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To get the most out of your small farm production, focus on high value crops if you’re short on time or space. You may raise a lot of profitable crops on your small farm. Other than the obvious ones like soil and climate, there are a lot of other elements to consider when choosing which crops are best for your scenario.

You should make sure that the crops you raise are appropriate for your location, market, and time commitment because small farms are frequently diversified businesses managed by small teams of people.

Some questions you should consider when deciding on a new crop for your small farm include:

  • 1. What is the cash value per pound or kilogram of product?

This isn’t the only indicator to consider, but the more a crop sells for, in theory, you’ll need to grow less of it to make the same income as growing more of a lower-value crop.

However, you should also pay close attention to the costs of production, time input, and any investments that might be needed. 

  • 2. How will you sell the produce?

You’ll fetch the highest price if you can sell directly to customers or make value-added products. However, doing the marketing and sales yourself is also more work. Beyond a certain scale, it’s difficult to sell all your produce at the highest price in the time you have available alongside the growing. 

As you scale up you’ll likely have to consider selling, at least in part, to wholesalers and receiving a lower price for the trade-off in the volume they can buy and the ease it brings.

  • 3. How quick is the growing cycle? 

The more times per year that you can grow a crop, the better. Some crops we’ll outline below take as little as two weeks to reach maturity and can be grown every week of the year. 

However, fast-growing crops often require more attention and time input. So depending on your situation, you may be better suited with slower-growing crops that look after themselves a bit more.

  • 4. What are the yields like? 

You want something that will produce high yields for each square foot, meter or acre that you devote to it. This is especially true if you don’t have much space, though if you have a larger patch of land it becomes less important, and you may decide to consider other benefits that the crop can bring as well.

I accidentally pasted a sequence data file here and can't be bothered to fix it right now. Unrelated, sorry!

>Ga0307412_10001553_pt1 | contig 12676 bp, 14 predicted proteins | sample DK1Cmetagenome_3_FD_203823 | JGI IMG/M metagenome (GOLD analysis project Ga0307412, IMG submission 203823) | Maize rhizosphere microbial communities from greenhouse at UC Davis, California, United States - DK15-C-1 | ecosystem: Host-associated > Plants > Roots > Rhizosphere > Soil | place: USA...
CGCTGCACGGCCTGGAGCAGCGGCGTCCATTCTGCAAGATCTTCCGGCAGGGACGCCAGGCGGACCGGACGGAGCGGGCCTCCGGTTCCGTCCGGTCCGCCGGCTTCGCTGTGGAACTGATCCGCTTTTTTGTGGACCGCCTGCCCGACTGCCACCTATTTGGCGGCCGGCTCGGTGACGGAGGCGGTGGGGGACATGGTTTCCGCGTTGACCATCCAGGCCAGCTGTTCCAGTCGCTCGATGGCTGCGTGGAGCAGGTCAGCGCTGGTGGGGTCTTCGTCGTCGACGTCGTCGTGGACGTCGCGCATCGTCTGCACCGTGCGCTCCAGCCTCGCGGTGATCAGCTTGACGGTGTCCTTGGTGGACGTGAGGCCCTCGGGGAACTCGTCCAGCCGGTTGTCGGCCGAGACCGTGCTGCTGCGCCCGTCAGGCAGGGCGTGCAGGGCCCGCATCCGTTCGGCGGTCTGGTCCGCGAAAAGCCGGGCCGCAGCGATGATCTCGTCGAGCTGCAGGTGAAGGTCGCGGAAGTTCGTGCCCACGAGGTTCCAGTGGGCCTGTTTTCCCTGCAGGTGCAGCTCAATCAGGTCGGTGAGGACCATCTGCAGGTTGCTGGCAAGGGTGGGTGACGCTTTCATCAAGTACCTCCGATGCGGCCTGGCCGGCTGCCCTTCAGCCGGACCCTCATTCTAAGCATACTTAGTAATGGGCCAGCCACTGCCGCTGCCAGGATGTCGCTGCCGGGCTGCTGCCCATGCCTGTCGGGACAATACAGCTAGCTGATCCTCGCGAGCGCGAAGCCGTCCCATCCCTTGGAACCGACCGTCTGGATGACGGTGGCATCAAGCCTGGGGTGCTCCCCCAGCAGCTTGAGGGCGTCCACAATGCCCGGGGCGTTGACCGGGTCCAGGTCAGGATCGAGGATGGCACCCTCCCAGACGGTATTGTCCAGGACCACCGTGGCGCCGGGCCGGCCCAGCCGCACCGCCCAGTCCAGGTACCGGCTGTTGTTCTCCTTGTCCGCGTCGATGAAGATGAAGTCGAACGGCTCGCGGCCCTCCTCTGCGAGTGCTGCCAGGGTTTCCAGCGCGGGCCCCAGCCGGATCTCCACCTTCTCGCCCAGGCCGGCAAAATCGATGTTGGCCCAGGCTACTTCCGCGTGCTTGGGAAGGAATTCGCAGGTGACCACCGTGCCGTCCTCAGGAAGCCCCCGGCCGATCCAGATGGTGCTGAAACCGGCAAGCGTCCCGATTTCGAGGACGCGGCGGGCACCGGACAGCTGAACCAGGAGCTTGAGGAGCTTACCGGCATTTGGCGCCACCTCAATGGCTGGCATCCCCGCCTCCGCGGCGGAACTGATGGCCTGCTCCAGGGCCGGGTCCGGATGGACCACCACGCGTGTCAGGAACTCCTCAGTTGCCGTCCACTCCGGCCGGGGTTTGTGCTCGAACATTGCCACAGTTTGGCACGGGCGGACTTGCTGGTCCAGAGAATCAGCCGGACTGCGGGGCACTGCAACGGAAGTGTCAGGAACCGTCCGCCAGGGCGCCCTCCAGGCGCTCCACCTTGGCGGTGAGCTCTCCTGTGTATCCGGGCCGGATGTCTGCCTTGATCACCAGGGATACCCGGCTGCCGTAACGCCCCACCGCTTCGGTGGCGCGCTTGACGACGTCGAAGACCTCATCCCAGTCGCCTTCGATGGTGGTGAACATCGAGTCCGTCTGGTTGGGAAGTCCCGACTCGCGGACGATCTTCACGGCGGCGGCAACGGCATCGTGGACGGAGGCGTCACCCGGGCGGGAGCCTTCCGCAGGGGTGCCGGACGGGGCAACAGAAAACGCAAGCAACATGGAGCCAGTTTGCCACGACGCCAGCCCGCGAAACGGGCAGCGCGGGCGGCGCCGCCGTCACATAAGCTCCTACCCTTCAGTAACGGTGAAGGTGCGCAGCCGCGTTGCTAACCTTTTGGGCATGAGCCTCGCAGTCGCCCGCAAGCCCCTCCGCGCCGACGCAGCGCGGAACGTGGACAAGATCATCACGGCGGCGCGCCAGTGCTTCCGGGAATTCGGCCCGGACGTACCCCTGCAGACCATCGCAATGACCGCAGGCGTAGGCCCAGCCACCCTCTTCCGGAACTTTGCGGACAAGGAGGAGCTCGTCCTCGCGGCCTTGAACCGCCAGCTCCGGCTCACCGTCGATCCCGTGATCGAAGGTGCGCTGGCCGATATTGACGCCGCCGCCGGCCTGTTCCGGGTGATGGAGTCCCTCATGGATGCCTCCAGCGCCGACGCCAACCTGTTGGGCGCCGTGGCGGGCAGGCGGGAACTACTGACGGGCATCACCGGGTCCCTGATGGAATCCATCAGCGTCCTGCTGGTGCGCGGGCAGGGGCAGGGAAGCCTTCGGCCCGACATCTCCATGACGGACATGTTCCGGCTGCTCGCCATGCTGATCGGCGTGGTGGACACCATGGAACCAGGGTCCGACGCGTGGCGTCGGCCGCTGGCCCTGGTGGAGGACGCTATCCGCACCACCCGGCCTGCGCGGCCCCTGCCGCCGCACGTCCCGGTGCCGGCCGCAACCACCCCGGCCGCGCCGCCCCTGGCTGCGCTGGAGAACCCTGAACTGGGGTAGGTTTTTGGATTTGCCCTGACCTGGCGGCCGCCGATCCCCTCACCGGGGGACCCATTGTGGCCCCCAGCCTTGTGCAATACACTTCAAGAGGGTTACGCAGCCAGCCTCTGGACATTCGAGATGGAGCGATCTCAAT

Also, you should think of yield more in terms of value rather than weight. For example, microgreens‘ yield in weight is lower than that of potatoes, but it’s worth a lot more.

  • 5. Can you make use of vertical space? 

Some crops can be grown on shelves, one tray on top of the other. If you grow something else that can only be grown on one level, you might not be optimizing the use of your land. This is especially true if you have a small area to work with. 

If that’s the case, you might look towards mushrooms or microgreens, or perhaps companion planting using different vertical levels to maximize the output per square foot or acre.

  • 6. How labor intensive is a crop to produce? 

This is a big one. A crop may sell for a high price, but the high price may be a reflection of the fact it requires a lot of labor input. This is the case with saffron, for example, where you need to harvest the stamens from 75,000 plants to produce 1 lb of dried saffron.

Plus, you have to match your available time input to the needs of the crop you’re considering. If you’re short of time, you may opt to grow a less profitable crop if it means less time spent growing it.

  • 7. What is your income goal? 

Finally, you should take a step back and consider what you’re aiming for. How much you want to earn from your farm will help dictate how much you need to grow. 

This will in turn impact where and how you are going to sell it and the time input and any investment required.

Whether you’re looking for a lucrative cash crop to add to an existing farm business or trying to build an agricultural business from scratch, here are some profitable plants to consider.

1. Goji Berries